- Converting your existing bank account to one of these two types.
- Opening a new account if you do not have an existing account in your name.
Difference between NRE and NRO accounts
Although both these are similar, there are certain distinguishing factors when it comes to NRE vs. NRO accounts. Here are eight differences between these two types of accounts that will help you understand how they function.
Fund deposit currency options
This is one of the major differentiating factors between the two accounts. An NRO savings account allows deposits in international currencies as well as INR while an NRE savings account allows only foreign currency deposits.
NRE savings accounts allow you to transfer income from international sources to India. In comparison, NRO savings accounts are used to park your funds through domestic earnings like pension, rent, and dividends.
Repatriation means the inflow and outflow of funds to a foreign country. You can easily repatriate interest earned on the balance in your NRE savings account to your country of residence.
On the other hand, the RBI allows you to repatriate only up to $1 million per financial year from your NRO savings account. Additionally, there are no charges applicable when funds are repatriated via an NRE savings account.
However, you will have to pay the applicable charges when you repatriate funds through your NRO savings account.
One of the major differences between these two accounts is the tax implications. The money deposited in the NRE savings account along with interest earnings is exempt from all taxes, such as income tax, gift tax, and wealth tax.
This tax exemption is not available when you opt for an NRO savings account. The interest earned on the NRO savings account balance is taxable; however, you can reduce the tax liability under the Double Taxation Avoidance Agreement (DTAA).
You can open a single or a joint NRE savings account where both the holders are NRIs, however, the laws do not allow you to open a joint account with an Indian Resident.
You may open a joint NRO account either with another NRI or an Indian Resident.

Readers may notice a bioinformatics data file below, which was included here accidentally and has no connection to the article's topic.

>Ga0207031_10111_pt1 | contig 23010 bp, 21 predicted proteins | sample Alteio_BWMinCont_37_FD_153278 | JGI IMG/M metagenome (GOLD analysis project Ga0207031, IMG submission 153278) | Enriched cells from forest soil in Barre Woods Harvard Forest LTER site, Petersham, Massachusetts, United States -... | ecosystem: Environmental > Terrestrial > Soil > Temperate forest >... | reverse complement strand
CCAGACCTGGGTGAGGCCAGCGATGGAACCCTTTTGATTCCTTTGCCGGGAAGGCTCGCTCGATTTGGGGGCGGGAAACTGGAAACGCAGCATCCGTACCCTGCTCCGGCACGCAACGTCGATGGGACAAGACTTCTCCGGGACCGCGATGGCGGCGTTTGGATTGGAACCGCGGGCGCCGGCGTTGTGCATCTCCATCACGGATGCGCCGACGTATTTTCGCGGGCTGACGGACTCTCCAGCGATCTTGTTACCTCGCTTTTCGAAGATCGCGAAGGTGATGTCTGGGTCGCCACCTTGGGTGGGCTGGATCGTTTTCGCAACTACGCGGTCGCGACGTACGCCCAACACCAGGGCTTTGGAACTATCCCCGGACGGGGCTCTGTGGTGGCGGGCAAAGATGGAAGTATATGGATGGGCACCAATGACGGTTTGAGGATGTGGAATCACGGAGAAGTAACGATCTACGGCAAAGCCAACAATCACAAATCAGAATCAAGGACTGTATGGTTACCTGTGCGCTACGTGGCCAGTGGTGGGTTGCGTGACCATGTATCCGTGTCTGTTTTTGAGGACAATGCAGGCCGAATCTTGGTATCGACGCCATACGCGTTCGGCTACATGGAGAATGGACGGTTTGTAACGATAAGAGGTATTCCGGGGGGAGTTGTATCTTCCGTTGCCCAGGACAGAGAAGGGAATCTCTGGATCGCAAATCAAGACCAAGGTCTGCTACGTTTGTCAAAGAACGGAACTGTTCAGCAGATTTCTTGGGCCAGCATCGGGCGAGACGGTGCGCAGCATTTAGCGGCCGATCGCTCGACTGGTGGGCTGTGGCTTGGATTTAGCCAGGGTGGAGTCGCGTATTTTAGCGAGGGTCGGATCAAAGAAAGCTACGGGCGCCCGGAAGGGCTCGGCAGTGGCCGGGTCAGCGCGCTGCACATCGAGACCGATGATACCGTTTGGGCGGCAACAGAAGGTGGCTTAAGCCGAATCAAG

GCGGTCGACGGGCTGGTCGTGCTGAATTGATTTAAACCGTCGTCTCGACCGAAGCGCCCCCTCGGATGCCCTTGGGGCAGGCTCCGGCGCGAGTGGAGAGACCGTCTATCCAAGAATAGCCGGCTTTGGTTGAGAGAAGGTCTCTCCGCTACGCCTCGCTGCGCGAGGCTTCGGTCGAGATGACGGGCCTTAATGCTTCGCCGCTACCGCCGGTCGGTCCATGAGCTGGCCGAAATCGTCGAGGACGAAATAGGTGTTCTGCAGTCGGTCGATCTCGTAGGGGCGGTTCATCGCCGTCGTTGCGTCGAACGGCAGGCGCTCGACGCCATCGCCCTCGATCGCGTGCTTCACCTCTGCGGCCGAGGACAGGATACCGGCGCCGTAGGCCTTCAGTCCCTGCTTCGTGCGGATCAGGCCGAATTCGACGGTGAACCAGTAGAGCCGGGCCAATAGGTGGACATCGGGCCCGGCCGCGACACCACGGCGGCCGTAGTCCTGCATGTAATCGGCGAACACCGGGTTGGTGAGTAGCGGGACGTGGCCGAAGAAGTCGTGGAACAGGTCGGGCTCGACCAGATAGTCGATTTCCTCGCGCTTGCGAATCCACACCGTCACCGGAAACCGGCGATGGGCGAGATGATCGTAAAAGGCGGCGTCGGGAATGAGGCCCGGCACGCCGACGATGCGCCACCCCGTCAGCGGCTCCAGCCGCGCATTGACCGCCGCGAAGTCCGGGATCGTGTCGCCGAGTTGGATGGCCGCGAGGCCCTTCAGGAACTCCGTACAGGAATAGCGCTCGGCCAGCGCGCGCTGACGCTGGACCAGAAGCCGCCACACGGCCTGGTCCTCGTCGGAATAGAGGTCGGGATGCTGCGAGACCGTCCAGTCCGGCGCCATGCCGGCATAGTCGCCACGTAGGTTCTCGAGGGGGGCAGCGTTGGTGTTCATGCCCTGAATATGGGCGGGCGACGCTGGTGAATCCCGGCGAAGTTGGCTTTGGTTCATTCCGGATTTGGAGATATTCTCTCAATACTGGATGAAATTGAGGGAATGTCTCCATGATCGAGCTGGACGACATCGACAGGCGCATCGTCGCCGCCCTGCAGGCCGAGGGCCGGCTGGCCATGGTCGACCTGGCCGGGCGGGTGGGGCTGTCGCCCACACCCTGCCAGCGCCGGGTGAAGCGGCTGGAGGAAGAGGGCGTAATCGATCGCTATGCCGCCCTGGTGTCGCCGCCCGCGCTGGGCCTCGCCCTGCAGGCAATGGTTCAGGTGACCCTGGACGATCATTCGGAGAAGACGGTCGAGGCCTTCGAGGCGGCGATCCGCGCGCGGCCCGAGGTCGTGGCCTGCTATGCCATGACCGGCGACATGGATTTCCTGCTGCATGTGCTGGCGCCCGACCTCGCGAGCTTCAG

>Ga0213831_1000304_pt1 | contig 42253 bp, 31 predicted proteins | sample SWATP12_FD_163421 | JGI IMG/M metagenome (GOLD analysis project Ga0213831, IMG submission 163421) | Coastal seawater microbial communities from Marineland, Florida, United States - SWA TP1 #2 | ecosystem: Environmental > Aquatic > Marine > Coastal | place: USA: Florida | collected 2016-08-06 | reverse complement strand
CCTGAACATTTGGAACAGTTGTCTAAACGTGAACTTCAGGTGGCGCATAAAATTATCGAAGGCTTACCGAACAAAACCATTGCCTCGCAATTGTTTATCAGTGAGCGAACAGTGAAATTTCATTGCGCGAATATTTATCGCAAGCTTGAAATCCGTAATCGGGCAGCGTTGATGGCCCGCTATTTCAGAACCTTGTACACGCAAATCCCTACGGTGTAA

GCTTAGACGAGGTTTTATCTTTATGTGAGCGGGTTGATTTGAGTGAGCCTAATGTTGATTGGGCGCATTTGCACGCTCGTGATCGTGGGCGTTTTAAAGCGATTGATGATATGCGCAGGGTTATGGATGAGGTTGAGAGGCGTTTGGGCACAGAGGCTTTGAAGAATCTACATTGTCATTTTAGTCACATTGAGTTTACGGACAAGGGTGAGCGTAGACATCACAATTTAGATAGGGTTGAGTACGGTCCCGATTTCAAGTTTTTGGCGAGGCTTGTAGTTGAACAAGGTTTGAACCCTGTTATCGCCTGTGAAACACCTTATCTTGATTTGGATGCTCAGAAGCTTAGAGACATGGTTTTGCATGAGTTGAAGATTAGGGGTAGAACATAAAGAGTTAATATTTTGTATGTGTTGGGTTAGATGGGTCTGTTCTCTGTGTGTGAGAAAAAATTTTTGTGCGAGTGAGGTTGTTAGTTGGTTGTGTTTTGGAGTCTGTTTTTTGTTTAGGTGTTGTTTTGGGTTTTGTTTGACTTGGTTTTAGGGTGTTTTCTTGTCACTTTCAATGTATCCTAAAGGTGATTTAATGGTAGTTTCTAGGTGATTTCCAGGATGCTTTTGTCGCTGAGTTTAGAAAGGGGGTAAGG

NRE account holders can transfer funds to both NRE and NRO savings account. On the other hand, fund transfers are only allowed between two NRO savings accounts.
Deposit and withdrawals of funds
You can deposit funds only in foreign currencies in your NRE savings account.
However, funds can be deposited in both foreign and domestic currencies in your NRO account.
Exchange rate fluctuations
NRE savings accounts are affected by dual exchange rate fluctuations; first in the change in the domestic currency rate and second, the conversion loss. These fluctuations do not affect NRO savings accounts.
NRE or NRO account: How to choose the right NRI Account?
Having an NRI account is a regulatory requirement, and you may choose either an NRE or an NRO savings account. You can also have both of these accounts simultaneously.
The decision between one and the other depends on the type of income and understanding what is an NRE account and an NRO savings account is important.
If you hold no assets or earn any income in India and need an account only for fund withdrawals, an NRE savings account is advisable. If your income is through an international source, this account is beneficial as the interest earnings are exempt from tax.
On the other hand, if you have earnings in India or want to execute financial transactions domestically, an NRO savings account is recommended. You cannot avoid the tax liability since you earn both international and domestic income.
Most banks in India offer both these types of accounts and follow similar rules and regulations.
However, you should conduct research on customer support and service quality to choose the right bank for opening an account.
This is a companion discussion topic for the original entry at https://jupiter.money/resources/nre-vs-nro-account/